“If anything, the show was too solo-heavy,” Andy Copping says. “Michael Anthony’s bass solo was just boring and pointless, and even Eddie’s solo didn’t connect with me the way I wanted it to.”

The latter lasted for more than 10 minutes, and felt like twice that. Everybody knew that Eddie was a genius. He didn’t need to labour the point. But even if they dropped the ball in these moments, the songs, and Roth’s star power, carried them to victory. Ain’t Talkin’ ’Bout Love was a glaring omission, but there were two other zingers from the debut album in On Fire and Runnin’ With The Devil, the heavy hitters House Of Pain and Everybody Wants Some!!, the joyous Little Guitars, a playful version of Roy Orbison’s classic (Oh) Pretty Woman, and a sizzling Panama. The peak moment came as the sun was setting and Eddie got behind his keyboard for Jump, the track with which he beat the synth-pop bands at their own game.

In the spiritual home of heavy metal, all tribalism was forgotten as massed ranks of rockers bounced and jumped with carefree abandon. And it was Roth, of course, who jumped highest. “When he stood on the drum riser, we all knew what was coming,” Copping says. “He leaps up and does the fucking splits and hits the ground with his arms in the air. Magic!”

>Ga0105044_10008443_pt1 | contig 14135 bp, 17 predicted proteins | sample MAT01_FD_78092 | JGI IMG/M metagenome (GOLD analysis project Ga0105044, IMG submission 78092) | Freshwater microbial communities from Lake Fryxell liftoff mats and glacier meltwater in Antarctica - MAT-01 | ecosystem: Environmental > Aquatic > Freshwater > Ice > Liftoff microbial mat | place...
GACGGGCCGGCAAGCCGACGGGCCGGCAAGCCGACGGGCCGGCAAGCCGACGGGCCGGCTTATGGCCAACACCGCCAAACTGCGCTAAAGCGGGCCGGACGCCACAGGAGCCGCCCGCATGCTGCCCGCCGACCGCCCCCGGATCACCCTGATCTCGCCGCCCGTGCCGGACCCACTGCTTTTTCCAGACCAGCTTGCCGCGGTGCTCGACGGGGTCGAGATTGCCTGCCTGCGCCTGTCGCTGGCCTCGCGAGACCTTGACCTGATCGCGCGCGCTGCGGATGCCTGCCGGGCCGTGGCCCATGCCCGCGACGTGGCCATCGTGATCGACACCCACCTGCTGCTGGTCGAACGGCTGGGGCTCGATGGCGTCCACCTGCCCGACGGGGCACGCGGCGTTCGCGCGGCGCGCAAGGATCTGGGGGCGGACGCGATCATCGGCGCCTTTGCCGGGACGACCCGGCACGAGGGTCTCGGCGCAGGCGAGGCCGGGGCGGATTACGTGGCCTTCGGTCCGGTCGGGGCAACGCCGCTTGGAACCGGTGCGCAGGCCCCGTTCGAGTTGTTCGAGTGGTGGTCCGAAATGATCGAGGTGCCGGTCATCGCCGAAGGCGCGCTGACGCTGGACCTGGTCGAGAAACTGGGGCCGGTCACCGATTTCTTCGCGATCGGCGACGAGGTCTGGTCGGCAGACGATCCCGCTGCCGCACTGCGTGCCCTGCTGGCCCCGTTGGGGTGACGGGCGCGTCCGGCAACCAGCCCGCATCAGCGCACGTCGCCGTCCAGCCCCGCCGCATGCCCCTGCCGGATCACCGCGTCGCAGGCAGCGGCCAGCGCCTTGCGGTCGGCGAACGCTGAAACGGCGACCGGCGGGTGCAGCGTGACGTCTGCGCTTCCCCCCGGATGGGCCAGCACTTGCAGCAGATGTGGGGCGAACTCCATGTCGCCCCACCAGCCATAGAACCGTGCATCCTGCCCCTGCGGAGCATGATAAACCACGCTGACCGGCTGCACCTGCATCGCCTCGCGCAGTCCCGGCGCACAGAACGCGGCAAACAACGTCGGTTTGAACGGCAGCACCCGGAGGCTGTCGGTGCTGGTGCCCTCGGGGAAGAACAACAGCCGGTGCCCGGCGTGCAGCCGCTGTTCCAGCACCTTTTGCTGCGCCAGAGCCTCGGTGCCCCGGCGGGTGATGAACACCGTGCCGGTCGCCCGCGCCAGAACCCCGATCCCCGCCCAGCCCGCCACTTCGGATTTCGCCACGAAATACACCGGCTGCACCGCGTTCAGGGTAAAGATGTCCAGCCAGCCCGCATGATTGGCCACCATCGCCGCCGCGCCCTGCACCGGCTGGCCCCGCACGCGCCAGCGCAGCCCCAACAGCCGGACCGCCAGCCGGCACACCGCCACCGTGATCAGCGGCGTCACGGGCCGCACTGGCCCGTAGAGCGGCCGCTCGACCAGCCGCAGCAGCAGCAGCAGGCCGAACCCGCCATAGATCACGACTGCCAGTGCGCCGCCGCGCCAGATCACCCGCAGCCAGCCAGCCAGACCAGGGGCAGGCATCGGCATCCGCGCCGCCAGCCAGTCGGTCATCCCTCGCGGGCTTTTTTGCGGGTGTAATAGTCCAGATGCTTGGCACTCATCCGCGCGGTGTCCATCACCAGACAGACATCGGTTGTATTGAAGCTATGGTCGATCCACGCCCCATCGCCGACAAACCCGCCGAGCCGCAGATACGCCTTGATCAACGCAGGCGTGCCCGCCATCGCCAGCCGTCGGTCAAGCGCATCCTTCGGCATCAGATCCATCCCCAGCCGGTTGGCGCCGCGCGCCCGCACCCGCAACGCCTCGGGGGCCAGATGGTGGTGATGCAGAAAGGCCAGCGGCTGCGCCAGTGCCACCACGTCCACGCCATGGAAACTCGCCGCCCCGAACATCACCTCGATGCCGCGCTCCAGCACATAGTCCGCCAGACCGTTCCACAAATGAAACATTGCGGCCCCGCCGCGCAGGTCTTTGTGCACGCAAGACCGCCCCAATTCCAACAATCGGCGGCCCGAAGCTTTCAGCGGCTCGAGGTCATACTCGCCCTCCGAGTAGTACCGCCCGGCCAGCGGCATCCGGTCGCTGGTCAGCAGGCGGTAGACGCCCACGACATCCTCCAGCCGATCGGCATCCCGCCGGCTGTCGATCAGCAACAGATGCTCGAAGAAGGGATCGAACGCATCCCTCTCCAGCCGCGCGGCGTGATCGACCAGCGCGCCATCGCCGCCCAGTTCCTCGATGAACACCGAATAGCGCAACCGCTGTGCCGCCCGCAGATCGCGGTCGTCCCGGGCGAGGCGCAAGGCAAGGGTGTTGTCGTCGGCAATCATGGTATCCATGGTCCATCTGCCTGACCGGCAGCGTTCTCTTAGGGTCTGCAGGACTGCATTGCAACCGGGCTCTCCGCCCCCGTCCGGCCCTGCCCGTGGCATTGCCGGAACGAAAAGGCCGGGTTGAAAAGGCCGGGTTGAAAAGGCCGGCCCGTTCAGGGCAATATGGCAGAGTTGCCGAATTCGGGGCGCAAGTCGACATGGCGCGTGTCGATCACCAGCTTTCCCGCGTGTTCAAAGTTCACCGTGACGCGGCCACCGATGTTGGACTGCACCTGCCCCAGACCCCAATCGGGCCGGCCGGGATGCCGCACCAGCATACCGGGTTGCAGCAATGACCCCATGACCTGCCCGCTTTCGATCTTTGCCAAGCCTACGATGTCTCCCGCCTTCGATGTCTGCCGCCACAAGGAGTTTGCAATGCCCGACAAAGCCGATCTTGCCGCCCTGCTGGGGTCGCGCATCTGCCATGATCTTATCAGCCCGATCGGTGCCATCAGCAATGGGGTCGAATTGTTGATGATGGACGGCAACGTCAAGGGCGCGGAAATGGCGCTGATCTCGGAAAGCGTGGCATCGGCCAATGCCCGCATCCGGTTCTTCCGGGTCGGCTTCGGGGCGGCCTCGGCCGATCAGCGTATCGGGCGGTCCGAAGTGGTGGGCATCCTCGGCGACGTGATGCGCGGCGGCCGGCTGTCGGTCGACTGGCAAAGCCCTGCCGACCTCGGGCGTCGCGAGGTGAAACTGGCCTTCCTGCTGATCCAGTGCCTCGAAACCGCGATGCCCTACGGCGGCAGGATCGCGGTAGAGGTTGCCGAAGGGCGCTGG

The image of an airborne Roth would become burned into the collective memory of everyone who watched that Van Halen that day. Equally unforgettable were the raps he delivered between and during the songs. “Don’t stick your tongue out at me unless you’re gonna use it!” “If you throw something at me I’m gonna come down there and fuck your girlfriend!” And an old favourite: “Look at all the people here tonight!” Copping still remembers every word. “All those lines are completely embedded in my skull,” he says. “I would quote them like lines from The Young Ones or Fawlty Towers! For me, Roth’s on-stage banter has never been equalled.”